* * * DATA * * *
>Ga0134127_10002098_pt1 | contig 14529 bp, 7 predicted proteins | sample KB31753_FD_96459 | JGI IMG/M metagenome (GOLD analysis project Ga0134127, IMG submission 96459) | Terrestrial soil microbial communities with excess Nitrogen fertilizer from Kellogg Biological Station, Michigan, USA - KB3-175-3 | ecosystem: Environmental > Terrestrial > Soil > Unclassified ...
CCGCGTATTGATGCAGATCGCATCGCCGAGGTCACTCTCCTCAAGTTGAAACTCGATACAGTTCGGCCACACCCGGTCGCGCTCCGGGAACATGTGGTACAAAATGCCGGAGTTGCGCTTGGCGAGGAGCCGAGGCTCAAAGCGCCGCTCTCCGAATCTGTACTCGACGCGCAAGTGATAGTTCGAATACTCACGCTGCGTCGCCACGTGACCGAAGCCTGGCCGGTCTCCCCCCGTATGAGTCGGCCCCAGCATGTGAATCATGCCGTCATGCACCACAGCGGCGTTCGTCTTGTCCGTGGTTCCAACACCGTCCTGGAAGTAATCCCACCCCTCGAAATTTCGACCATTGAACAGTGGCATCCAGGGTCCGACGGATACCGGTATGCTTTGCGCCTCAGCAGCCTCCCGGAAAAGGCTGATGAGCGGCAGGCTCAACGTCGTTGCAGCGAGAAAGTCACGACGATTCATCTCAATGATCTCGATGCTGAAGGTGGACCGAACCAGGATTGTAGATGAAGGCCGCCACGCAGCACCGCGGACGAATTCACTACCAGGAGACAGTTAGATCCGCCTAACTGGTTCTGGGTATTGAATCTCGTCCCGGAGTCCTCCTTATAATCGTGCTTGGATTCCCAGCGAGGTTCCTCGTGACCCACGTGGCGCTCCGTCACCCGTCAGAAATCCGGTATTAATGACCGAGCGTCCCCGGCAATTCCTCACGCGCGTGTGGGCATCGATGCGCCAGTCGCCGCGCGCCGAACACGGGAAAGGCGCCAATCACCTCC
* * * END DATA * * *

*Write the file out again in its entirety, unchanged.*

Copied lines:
>Ga0134127_10002098_pt1 | contig 14529 bp, 7 predicted proteins | sample KB31753_FD_96459 | JGI IMG/M metagenome (GOLD analysis project Ga0134127, IMG submission 96459) | Terrestrial soil microbial communities with excess Nitrogen fertilizer from Kellogg Biological Station, Michigan, USA - KB3-175-3 | ecosystem: Environmental > Terrestrial > Soil > Unclassified ...
CCGCGTATTGATGCAGATCGCATCGCCGAGGTCACTCTCCTCAAGTTGAAACTCGATACAGTTCGGCCACACCCGGTCGCGCTCCGGGAACATGTGGTACAAAATGCCGGAGTTGCGCTTGGCGAGGAGCCGAGGCTCAAAGCGCCGCTCTCCGAATCTGTACTCGACGCGCAAGTGATAGTTCGAATACTCACGCTGCGTCGCCACGTGACCGAAGCCTGGCCGGTCTCCCCCCGTATGAGTCGGCCCCAGCATGTGAATCATGCCGTCATGCACCACAGCGGCGTTCGTCTTGTCCGTGGTTCCAACACCGTCCTGGAAGTAATCCCACCCCTCGAAATTTCGACCATTGAACAGTGGCATCCAGGGTCCGACGGATACCGGTATGCTTTGCGCCTCAGCAGCCTCCCGGAAAAGGCTGATGAGCGGCAGGCTCAACGTCGTTGCAGCGAGAAAGTCACGACGATTCATCTCAATGATCTCGATGCTGAAGGTGGACCGAACCAGGATTGTAGATGAAGGCCGCCACGCAGCACCGCGGACGAATTCACTACCAGGAGACAGTTAGATCCGCCTAACTGGTTCTGGGTATTGAATCTCGTCCCGGAGTCCTCCTTATAATCGTGCTTGGATTCCCAGCGAGGTTCCTCGTGACCCACGTGGCGCTCCGTCACCCGTCAGAAATCCGGTATTAATGACCGAGCGTCCCCGGCAATTCCTCACGCGCGTGTGGGCATCGATGCGCCAGTCGCCGCGCGCCGAACACGGGAAAGGCGCCAATCACCTCC